The Ku Klux Klan or KKK for short was an organization founded in 1866 and in almost every southern state. The group largely rejected President Andrew Johnson’s reconstruction policies. The group ran a campaign of violence against Republicans, both black and white, hoping to reverse reconstruction and return to white supremacy in the South. 10% of black legislators who were elected during the 1867-1868 constitutional conventions were victims of violence from the KKK and some lost their lives. Due to the violence being spewed toward blacks, a movement to leave the south and head west toward Kansas became a popular.

Benjamin "Pap" Singleton

Benjamin “Pap” Singleton. Image via Wikimedia Commons.

The movement was led by a man named Benjamin “Pap” Singleton, and the goal was to find a better life somewhere other than the south. Singleton was born a slave near Nashville, Tennessee. He was skilled in carpentry but never learned how to read or write. After attempting to escape from slavery several times he was finally successful in 1846 and headed north to Detroit using the Underground Railroad. Singleton witnessed the inequality that freedmen were facing and realized they would never get equality in the south. In 1874 Singleton founded a real estate company in the hopes of helping African Americans get land in Tennessee. This failed as many white land owners refused to bargain and sold the land for high prices. Singleton then turned his eye to Kansas, and after a few setbacks, the first wave of exodusters migrated to Kansas in 1879.

As for Richard Allen, after he led the short lived exodus movement he served as a delegate for the National Colored Men’s Convention. He also served as chairmen for black state conventions where African Americans voiced their concerns about civil rights, education, and economic issues. He became Grand Master of the Prince Hall Masons once they organized in Texas. Richard Allen passed away on May 16, 1909. [Joscelynn Garcia]

Additional Sources:

Athearn, Robert G. In Search of Canaan: Black Migration to Kansas, 1879-80. Lawrence: Regents Press of Kansas, 1978.

Cimbala, Paul A., and Randall M. Miller. The Freedmen’s Bureau and Reconstruction. New York: Fordham University Press, 1999. <http://search.ebscohost.com/login.aspx?direct=true&scope=site&db=nlebk&db=nlabk&AN=16387>.

Crouch, Barry A. The Freedmen’s Bureau and Black Texans. Austin: University of Texas Press, 1992.

Muraskin, William A. Middle-Class Blacks in a White Society: Prince Hall Freemasonry in America. Berkeley: University of California Press, 1975.

Object: Commemorative Plate

I-0564a (2)

I-0564a
Commemorative Plate
Wood & Son, England
Tejano
ca. 1910
Materials: Porcelain

This object is a commemorative plate with the image of Benito Juarez and Porfirio Diaz with the Mexican flag in the background. Benito Juarez and Porfirio Diaz played important roles in Mexican history during the 1800s. Both came from backgrounds connected to Mexico’s indigenous population. They would find themselves at the top of Mexican politics and eventually served as Presidents during the nineteenth and into the early twentieth centuries.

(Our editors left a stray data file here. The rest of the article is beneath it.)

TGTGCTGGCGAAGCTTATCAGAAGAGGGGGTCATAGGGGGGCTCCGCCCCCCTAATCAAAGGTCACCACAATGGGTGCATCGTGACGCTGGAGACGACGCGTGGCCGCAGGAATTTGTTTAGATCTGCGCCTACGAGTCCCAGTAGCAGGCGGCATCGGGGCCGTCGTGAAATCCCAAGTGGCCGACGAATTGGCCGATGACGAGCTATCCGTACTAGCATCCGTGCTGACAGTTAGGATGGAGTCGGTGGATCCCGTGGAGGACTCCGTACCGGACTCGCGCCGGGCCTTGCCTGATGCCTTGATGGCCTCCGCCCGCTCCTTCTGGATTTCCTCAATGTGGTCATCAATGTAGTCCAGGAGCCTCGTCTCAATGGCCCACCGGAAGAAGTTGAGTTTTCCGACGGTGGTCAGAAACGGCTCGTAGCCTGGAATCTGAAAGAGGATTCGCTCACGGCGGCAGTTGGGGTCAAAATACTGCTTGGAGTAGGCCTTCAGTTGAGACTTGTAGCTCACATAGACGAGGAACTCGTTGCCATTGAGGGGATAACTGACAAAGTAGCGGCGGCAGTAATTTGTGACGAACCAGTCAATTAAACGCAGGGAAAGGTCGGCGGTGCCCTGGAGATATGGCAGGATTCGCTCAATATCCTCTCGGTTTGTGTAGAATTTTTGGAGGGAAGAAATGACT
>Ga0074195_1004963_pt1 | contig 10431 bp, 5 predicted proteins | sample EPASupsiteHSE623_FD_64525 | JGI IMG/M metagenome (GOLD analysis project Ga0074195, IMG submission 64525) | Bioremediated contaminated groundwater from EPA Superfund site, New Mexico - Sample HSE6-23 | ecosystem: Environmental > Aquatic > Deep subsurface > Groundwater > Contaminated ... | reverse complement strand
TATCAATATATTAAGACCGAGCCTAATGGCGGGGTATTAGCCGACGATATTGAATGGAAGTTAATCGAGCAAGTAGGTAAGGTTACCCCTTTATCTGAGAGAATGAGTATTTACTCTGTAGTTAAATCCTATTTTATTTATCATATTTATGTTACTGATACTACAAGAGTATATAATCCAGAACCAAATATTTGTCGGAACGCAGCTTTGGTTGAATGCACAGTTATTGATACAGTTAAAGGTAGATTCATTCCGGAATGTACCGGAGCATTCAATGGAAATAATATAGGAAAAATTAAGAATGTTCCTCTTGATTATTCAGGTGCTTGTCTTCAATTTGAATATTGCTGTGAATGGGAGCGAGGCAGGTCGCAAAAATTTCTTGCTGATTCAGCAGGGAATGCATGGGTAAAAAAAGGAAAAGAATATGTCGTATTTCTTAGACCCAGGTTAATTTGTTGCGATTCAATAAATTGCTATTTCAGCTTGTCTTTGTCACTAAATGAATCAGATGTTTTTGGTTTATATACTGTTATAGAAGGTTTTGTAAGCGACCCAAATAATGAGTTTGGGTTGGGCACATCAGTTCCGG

The Mexican-American War began in 1946 and marked the beginning of an aggressive campaign to expand the United States territory from coast to coast. Manifest Destiny had been a popular idea throughout the 19th century and was used in 1945 by John L. O’Sullivan, an editor for the Democratic Review. This idea was used to support the annexation of Texas and the acquisition of California, Utah, Nevada, Arizona and New Mexico by the United States . By 1948 the war was over and the United States now claimed a third of Mexican territory.

Benito Juarez was born 1806 in Oaxaca, Mexico. Despite his upbringing in a peasant Zapotec family, Juarez gained the education and connections needed to begin his participation in politics by 1831 as a lawyer and liberal politician. He participated in the denouncement of the Treaty of Guadalupe Hidalgo and ex-President Antonio Lopez de Santa Anna. Later he was also against the Mexican-American War. By 1957, Benito Juarez had gained the people’s support and was democratically elected as the President of Mexico where he served until his death in 1872.

Depiction of the Battle of Puebla

Depiction of the Battle of Puebla. Image via Wikimedia Commons.

Porfirio Diaz was born in 1830 in a poor mestizo, or part Indian family. Diaz joined the Mexican-American War at 16 although he never saw combat. An avid supporter of Juarez, he was brought under him as a protégé after the Mexican-American War. He supported Juarez’s regime as a prominent member in the military. During the French Intervention, when France took over Mexico and installed Maximilian of Austria-Hungary as a monarch, Diaz continued to play an important part in the military push against the French. He was present as the Battle of Puebla in 1862 which successfully pushed back the French from advancing on Mexico City and is celebrated today as Cinco de Mayo.

Porfirio Diaz would go on to become President from 1877 to 1880. After his handpicked successor failed him, he ran for reelection in 1884 and would soon become the dictator of Mexico until 1911. At that point his administration was opposed militarily by Francisco Madero which pushed Diaz into exile in France where he died in 1915. [Briana Miano edited by Joscelynn Garcia]

Additional Readings:

Garner, Paul H. Porfirio Díaz. Harlow, England: Longman, 2001.

Heidler, David Stephen, and Jeanne T Heidler. The Mexican War. Westport, Connecticut: Greenwood Press, 2006.

Miller, Robert Ryal. Arms across the Border: United States Aid to Juárez during the French Intervention in Mexico. Philadelphia, Pennsylvania: American Philosophical Society, 1973.

Whepman, Dennis. Benito Juárez. New Haven, Connecticut: Chelsea House Publishers, 1986.

Object: Bumper Sticker

2015_1_10

2015.1.10a-b
Bumper Sticker
American
San Antonio
1981
Materials: Paper and ink